When Dr. Va­j­payee spoke of pas­sion we could feel the charm, how­ever, she didn't mean it in a ro­man­tic way. What she meant by pas­sion was the pow­er­ful feel­ing of en­thu­si­asm we all have in­side of us.

We are all en­thu­si­as­tic and pas­sion­ate about some­thing, whether it is mu­sic, writ­ing, fi­nance, food or a fa­vorite sport.

That en­thu­si­asm is very pow­er­ful. When we can com­bine it with our work, we are set­ting our­selves up well for achiev­ing true suc­cess.



When we are en­thu­si­as­tic and proud of the work we do, the bet­ter equipped we'll be to over­come the many ob­sta­cles that will surely arise in the process of start­ing a busi­ness or mov­ing up in a ca­reer. Also, the more en­thu­si­asm we have, the more in­clined we are to work harder at im­prov­ing our­selves. When Dr. Va­j­payee wrote her first book it did not fetch an over­all re­sponse as ex­pected, yet she moved ahead with her pas­sion and wrote the sec­ond and now soon set to be re­leased the third book. She fol­lowed her pas­sion and that’s what al­lowed her to con­tin­u­ously get bet­ter at the work. The bet­ter we get at our work, the bet­ter we can gets the re­wards.

En­sur­ing we are pas­sion­ate about our work will not only pro­vide us with a mean­ing­ful ca­reer. The pas­sion we have for our work can be the dif­fer­ence be­tween mak­ing a liv­ing or mak­ing a killing.


True suc­cess is much more than hav­ing a lot of wealth and fame. En­joy­ing the work you do is, in some ways, more im­por­tant than hav­ing a large bank ac­count. You may need to think about what you're pas­sion­ate about. It may not be easy, but chances are it will be worth the ef­fort.

Last but not the least Dr.Va­j­payee wanted to rec­om­mend to her read­ers and the youth - “Be­lieve in the power of you”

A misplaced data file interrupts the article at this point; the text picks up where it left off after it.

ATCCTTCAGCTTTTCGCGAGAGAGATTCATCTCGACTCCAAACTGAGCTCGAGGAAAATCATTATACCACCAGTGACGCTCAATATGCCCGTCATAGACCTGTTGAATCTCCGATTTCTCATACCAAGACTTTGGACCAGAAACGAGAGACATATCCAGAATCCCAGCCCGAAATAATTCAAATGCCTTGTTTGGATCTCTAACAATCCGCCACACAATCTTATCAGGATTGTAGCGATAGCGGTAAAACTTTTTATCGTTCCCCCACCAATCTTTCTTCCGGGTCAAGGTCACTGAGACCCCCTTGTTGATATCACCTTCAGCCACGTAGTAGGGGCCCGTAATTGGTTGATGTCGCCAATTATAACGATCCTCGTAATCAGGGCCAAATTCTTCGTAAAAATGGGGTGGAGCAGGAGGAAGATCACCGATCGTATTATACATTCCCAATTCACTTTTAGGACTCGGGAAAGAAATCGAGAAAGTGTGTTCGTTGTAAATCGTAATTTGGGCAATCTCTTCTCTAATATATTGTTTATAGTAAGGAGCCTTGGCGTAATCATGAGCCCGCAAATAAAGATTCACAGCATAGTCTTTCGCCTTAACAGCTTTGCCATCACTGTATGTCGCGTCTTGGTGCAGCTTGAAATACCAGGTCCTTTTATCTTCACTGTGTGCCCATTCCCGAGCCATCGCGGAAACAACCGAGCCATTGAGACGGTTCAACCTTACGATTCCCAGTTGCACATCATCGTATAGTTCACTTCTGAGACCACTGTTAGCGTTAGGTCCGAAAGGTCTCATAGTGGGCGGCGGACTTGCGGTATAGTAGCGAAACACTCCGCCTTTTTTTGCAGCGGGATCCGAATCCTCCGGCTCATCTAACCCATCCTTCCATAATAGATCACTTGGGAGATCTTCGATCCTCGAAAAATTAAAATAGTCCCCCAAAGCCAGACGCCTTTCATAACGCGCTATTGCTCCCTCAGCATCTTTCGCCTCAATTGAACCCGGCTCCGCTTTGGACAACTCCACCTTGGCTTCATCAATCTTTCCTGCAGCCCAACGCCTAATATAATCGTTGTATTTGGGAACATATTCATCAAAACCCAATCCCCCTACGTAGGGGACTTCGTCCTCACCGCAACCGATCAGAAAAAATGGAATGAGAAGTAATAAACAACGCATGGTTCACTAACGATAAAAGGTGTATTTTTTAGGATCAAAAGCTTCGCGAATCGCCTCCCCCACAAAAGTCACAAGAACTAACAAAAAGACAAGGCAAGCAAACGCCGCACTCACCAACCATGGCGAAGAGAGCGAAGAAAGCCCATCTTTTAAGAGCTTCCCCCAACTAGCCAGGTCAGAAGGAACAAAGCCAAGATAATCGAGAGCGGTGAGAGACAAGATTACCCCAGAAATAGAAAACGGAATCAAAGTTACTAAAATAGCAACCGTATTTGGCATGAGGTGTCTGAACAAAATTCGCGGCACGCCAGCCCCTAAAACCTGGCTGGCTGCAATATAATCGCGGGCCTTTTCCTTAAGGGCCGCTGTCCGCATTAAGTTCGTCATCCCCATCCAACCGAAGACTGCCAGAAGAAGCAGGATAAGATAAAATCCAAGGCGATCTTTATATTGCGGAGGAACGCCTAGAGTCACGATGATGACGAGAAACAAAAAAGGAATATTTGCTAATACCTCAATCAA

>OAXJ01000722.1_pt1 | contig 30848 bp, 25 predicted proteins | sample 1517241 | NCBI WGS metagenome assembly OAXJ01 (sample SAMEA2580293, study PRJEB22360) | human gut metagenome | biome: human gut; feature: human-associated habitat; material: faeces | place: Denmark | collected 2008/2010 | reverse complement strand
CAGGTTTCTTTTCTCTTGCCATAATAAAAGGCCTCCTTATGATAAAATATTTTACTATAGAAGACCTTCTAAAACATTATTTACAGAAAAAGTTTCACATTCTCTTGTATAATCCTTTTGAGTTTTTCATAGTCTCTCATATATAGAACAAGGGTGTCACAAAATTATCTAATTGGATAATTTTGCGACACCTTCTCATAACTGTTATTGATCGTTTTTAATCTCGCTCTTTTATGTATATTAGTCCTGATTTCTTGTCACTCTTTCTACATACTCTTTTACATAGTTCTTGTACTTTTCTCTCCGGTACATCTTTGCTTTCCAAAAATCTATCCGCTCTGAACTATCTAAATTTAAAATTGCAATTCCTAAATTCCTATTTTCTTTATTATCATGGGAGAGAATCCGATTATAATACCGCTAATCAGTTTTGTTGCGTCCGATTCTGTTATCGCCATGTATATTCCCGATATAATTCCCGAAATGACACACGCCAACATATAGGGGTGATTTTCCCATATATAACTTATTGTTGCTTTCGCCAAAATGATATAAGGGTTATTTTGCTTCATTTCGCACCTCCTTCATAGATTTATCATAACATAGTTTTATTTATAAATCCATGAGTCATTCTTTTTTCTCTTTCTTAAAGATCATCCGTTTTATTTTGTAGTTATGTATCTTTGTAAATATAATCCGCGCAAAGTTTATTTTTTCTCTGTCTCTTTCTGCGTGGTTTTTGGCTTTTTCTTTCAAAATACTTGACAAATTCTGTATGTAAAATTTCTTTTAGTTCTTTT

One of the great­est forces on this planet is the power of be­liev­ing in you. Your un­re­lent­ing con­vic­tion in the power within you to do ev­ery­thing you ever wanted, to live your best life and ful­fill your heart’s de­sires. That be­lief right there can move moun­tains and slay dragons for you. Lis­ten­ing to peo­ple and let­ting what they say about you be­come what you think of your­self and your re­al­ity is dan­ger­ous. Some­times, it’s the peo­ple we work with and some­times, it’s the peo­ple that are close to us. They are all free to ex­er­cise their ori­fices.

Learn to tune out neg­a­tiv­ity and stick to what you know about your­self. No one can know you bet­ter than you. No one can be an ex­pert in who you are bet­ter than you. You get to choose and write your own story.

Go do you! Fol­low your pas­sion.

By Priyanka Raiyani

Madhu Va­j­payee shares how writ­ing has changed her

life. Story on p.7

COVER STORY - Madhu Va­j­payee

ABOUT PRIA - Young mes­mer­iz­ing free­lance blog­ger, so­cial en­thu­si­ast, an eco­nom­ics grad­u­ate from Jhark­hand Univer­sity with Mas­ter in Child Psy­chol­ogy. She is hard­work­ing yet crazy, a pas­sion­ate reader, an ar­dent mu­sic fa­natic, an avid caf­feine lover, and a ma­ni­a­cal an­i­mal lover too.

She has been a part of nu­mer­ous an­tholo­gies, ar­ti­cles, and write-ups for news­pa­pers and mag­a­zines which are multi-lin­guis­tic. She has also writ­ten screen­plays for YouTube se­ries.

Newspapers in English

Newspapers from India

© PressReader. All rights reserved.